Powershell Remote Scripting - Email Signature

Hello everyone.

I'm looking for some input on some other possible solutions to setting a default signature in Outlook with PowerShell.  I've been able to do this with no issues in a script that executes on user login.  I tried to expand the functionality a little in order to allow our help-desk staff to push an email signature to a user from a web console.  Everything in the script is working except for the portion of making the signature "available" and setting as the default.  I can successfully FORCE the signature, which prevents the end user from being able to switch between multiple signatures.  I have several users who need to switch between multiple signatures, so this is not an option for everyone.

The force method just utilizes a few registry keys to force and lock the signature.

In order to make the signature "available" and set as default, its appears that the only method I can find reference to is using Word to do this.

Here is the code snippet for the word portion:
 $MSWord = New-Object -comobject word.application
    $EmailOptions = $MSWord.EmailOptions
    $EmailSignature = $EmailOptions.EmailSignature
    $EmailSignature.NewMessageSignature = $SignatureName
    $emailSignature.ReplyMessageSignature = $SignatureName

Open in new window

As stated, this will work fine in the login script, or even if our help-desk employee remotes in and executes the script from the end-user's computer.  I was hoping to automate the entire process.

If you try to execute the above code remotely, ie. though the use of Invoke-Command or Enter-PSSession I receive an error like this:

Exception setting "NewMessageSignature": "No such interface supported (Exception from HRESULT: 0x80004002 (E_NOINTERFACE))"
    + CategoryInfo          : InvalidOperation: (:) [], RuntimeException
    + FullyQualifiedErrorId : PropertyAssignmentException
    + PSComputerName        : computer.domain.com

Open in new window

I believe this may be related to not having a GUI session.  I've seen others refer to this error when trying to automate the conversion of a .DOC file to a .PDF remotely.  Neither what I am doing or the document conversion require or produce a graphical interface, but both seem to fail remotely.  

I am having no issues on running powershell scripts or commands remotely.  I have CredSSP setup and working, this all seems to come down to determining if there is a way other than using Word to set the default signature in Outlook.

Who is Participating?

[Product update] Infrastructure Analysis Tool is now available with Business Accounts.Learn More

I wear a lot of hats...

"The solutions and answers provided on Experts Exchange have been extremely helpful to me over the last few years. I wear a lot of hats - Developer, Database Administrator, Help Desk, etc., so I know a lot of things but not a lot about one thing. Experts Exchange gives me answers from people who do know a lot about one thing, in a easy to use platform." -Todd S.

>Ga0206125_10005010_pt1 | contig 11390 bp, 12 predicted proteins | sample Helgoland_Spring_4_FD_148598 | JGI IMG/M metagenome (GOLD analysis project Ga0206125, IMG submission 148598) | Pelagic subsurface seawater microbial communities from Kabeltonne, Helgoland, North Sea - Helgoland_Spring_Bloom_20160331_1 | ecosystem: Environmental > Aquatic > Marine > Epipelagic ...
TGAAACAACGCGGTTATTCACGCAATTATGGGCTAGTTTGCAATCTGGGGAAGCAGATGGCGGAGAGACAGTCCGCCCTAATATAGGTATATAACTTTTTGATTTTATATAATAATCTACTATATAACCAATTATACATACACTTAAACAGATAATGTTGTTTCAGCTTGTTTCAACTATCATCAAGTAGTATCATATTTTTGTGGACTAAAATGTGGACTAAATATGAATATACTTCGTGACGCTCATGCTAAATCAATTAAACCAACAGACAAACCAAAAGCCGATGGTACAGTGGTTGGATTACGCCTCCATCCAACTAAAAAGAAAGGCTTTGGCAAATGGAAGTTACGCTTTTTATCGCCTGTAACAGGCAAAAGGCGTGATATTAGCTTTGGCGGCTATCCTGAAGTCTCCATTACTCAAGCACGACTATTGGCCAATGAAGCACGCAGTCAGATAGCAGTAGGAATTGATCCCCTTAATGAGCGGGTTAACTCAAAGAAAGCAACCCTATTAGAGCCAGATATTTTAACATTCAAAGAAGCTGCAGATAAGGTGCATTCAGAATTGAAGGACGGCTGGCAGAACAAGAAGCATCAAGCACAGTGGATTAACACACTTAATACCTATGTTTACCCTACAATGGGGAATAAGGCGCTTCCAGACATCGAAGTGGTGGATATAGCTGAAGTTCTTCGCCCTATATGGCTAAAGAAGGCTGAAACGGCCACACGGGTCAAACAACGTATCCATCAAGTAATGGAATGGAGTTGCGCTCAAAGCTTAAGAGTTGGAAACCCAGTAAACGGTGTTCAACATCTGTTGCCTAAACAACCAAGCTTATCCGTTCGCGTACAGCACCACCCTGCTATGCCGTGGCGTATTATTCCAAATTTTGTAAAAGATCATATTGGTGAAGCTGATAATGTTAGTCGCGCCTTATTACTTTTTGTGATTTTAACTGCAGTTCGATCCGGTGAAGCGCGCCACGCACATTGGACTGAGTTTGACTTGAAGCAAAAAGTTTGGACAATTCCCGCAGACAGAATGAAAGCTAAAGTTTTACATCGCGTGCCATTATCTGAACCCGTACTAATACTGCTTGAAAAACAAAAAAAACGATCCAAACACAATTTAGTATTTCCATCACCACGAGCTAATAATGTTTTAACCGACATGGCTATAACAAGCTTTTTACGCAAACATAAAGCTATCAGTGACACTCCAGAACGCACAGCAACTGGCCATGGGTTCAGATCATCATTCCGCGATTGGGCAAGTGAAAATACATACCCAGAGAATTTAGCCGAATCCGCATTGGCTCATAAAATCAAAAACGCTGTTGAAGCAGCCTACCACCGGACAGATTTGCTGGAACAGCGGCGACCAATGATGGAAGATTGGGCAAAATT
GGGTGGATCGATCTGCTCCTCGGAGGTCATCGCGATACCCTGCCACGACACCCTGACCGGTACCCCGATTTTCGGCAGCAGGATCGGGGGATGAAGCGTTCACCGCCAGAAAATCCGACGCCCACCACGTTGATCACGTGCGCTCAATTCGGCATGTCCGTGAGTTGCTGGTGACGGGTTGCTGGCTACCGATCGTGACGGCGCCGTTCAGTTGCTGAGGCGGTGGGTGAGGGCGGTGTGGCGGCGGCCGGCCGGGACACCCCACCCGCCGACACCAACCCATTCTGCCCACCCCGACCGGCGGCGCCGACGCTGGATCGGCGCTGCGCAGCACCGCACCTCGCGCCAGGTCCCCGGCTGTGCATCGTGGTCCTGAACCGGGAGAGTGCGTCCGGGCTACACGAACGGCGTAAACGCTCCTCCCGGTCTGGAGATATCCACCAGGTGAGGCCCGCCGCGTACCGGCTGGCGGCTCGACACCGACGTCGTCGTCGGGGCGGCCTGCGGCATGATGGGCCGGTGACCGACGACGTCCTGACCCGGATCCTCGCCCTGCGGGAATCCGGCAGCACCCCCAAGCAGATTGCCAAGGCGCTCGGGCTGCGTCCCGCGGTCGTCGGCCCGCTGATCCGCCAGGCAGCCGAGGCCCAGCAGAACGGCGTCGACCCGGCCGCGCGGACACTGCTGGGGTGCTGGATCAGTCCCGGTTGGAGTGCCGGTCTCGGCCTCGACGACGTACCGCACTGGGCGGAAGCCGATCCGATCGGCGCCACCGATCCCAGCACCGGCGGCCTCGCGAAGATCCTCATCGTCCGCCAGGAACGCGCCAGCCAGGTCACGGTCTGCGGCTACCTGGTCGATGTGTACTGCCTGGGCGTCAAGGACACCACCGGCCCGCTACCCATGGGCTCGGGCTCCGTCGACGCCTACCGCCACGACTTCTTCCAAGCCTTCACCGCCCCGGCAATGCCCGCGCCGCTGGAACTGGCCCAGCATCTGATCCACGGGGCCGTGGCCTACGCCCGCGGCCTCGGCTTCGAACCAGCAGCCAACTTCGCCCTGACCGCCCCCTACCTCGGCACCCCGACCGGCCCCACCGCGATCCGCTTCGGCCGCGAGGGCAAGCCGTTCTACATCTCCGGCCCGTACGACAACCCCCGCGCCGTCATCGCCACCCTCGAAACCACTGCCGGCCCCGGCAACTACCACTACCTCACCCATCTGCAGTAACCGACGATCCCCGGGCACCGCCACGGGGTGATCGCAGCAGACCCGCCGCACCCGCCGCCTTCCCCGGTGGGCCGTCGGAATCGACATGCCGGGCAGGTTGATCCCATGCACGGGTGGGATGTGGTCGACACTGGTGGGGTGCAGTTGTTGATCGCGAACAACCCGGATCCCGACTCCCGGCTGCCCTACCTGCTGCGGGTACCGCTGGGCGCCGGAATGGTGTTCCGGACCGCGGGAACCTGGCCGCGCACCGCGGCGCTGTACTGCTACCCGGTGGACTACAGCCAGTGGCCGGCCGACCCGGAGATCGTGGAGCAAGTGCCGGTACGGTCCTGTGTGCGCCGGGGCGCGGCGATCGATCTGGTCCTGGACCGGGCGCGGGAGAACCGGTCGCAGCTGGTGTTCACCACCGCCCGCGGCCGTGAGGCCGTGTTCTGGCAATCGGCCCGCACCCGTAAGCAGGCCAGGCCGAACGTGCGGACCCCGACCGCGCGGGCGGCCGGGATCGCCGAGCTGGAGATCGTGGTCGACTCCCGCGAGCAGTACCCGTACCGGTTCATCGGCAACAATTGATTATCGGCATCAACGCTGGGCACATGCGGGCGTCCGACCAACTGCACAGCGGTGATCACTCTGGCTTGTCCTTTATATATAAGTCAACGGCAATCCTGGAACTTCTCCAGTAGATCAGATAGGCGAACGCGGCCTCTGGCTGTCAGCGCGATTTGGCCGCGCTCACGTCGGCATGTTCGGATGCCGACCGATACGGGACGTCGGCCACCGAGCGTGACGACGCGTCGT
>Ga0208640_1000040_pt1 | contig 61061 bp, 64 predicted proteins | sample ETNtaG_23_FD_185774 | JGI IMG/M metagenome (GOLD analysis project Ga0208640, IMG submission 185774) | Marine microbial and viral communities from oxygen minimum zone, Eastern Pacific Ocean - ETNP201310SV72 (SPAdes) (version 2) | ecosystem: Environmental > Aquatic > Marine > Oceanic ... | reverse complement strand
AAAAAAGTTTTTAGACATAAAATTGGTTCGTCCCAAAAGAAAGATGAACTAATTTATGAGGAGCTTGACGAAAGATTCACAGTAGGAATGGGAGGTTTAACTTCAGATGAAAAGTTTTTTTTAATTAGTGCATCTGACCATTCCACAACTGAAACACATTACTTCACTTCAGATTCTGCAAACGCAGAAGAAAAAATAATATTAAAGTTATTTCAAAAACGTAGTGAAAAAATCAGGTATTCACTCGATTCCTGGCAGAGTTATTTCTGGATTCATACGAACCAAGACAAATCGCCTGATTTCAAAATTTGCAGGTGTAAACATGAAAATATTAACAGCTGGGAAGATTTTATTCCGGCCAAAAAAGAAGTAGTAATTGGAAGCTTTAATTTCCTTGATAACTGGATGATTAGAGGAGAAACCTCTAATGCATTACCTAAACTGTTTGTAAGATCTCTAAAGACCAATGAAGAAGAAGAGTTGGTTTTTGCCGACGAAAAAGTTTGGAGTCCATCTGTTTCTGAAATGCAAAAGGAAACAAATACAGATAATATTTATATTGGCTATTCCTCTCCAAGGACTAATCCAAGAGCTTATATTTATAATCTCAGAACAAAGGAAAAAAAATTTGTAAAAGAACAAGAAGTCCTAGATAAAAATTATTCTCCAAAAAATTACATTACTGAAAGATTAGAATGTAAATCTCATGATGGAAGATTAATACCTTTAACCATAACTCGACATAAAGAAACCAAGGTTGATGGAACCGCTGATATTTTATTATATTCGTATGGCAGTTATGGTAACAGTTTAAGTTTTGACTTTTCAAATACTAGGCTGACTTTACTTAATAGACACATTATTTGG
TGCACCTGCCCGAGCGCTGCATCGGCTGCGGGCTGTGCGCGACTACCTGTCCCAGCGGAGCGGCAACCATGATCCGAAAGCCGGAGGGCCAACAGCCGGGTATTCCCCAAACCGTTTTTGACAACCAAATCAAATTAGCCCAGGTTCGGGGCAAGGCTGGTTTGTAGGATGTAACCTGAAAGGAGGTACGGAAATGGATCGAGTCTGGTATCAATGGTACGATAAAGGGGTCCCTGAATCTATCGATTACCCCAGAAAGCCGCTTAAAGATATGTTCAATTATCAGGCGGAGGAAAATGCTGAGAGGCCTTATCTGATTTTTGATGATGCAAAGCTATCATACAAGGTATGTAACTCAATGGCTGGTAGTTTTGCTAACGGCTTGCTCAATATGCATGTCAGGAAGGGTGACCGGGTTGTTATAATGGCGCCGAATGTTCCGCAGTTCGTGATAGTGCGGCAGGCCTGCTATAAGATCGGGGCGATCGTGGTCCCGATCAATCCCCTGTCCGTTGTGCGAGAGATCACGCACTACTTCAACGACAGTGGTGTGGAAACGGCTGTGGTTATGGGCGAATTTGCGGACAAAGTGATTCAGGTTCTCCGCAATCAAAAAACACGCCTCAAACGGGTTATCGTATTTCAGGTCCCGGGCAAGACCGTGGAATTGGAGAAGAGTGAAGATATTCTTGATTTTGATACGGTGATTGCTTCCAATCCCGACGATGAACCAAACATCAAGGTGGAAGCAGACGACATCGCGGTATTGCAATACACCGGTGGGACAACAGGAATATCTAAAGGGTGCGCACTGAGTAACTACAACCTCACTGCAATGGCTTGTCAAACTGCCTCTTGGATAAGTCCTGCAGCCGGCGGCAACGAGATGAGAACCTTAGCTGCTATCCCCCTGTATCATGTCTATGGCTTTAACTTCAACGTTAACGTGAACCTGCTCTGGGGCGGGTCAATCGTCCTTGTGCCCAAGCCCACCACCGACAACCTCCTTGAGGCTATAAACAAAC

mathewsitdeptAuthor Commented:

This script basically does exactly what my script does, and requires the use of Microsoft Word as I described in my original post.  Looking for another option...  

Thought I could comment on your post, accidently clicked the "Good Comment" choice...
Muhammad BurhanManager I.T.Commented:
Have you tried MS Office templates (.adm/.admx)
Or you can also set the signature with registry

Experts Exchange Solution brought to you by

Your issues matter to us.

Facing a tech roadblock? Get the help and guidance you need from experienced professionals who care. Ask your question anytime, anywhere, with no hassle.

Start your 7-day free trial
Mal OsborneAlpha GeekCommented:
I once tried to script signatures like that, but it was a real PITA.  Have you considered using a server side signatures instead?  

I have found on a  few sites a "hybrid" approach can work well. The user has configures their own signature with their name and position, the server tacks on a company logo, contact info, and any legal disclaimers.
mathewsitdeptAuthor Commented:
I'm accepting this solution because it led me to figuring out how to set the default signatures via the registry.  This wasn't a direct solution, but my script is now working properly.   For those who may come across this in a search, the default signatures for Office 2010 and later are set in the registry key located here:  HKCU:\\Software\Microsoft\Office\<VERSION>\Outlook\Profiles\<PROFILE>\9375CFF0413111d3B88A00104B2A6676\0000000[X]\New Signature
HKCU:\\Software\Microsoft\Office\<VERSION>\Outlook\Profiles\<PROFILE>\9375CFF0413111d3B88A00104B2A6676\0000000[X]\Reply-Forward Signature

The keys are binary byte arrays of UNICODE.  The value stored is the name of the Signature you want to be the default.

Thanks everyone,
It's more than this solution.Get answers and train to solve all your tech problems - anytime, anywhere.Try it for free Edge Out The Competitionfor your dream job with proven skills and certifications.Get started today Stand Outas the employee with proven skills.Start learning today for free Move Your Career Forwardwith certification training in the latest technologies.Start your trial today

From novice to tech pro — start learning today.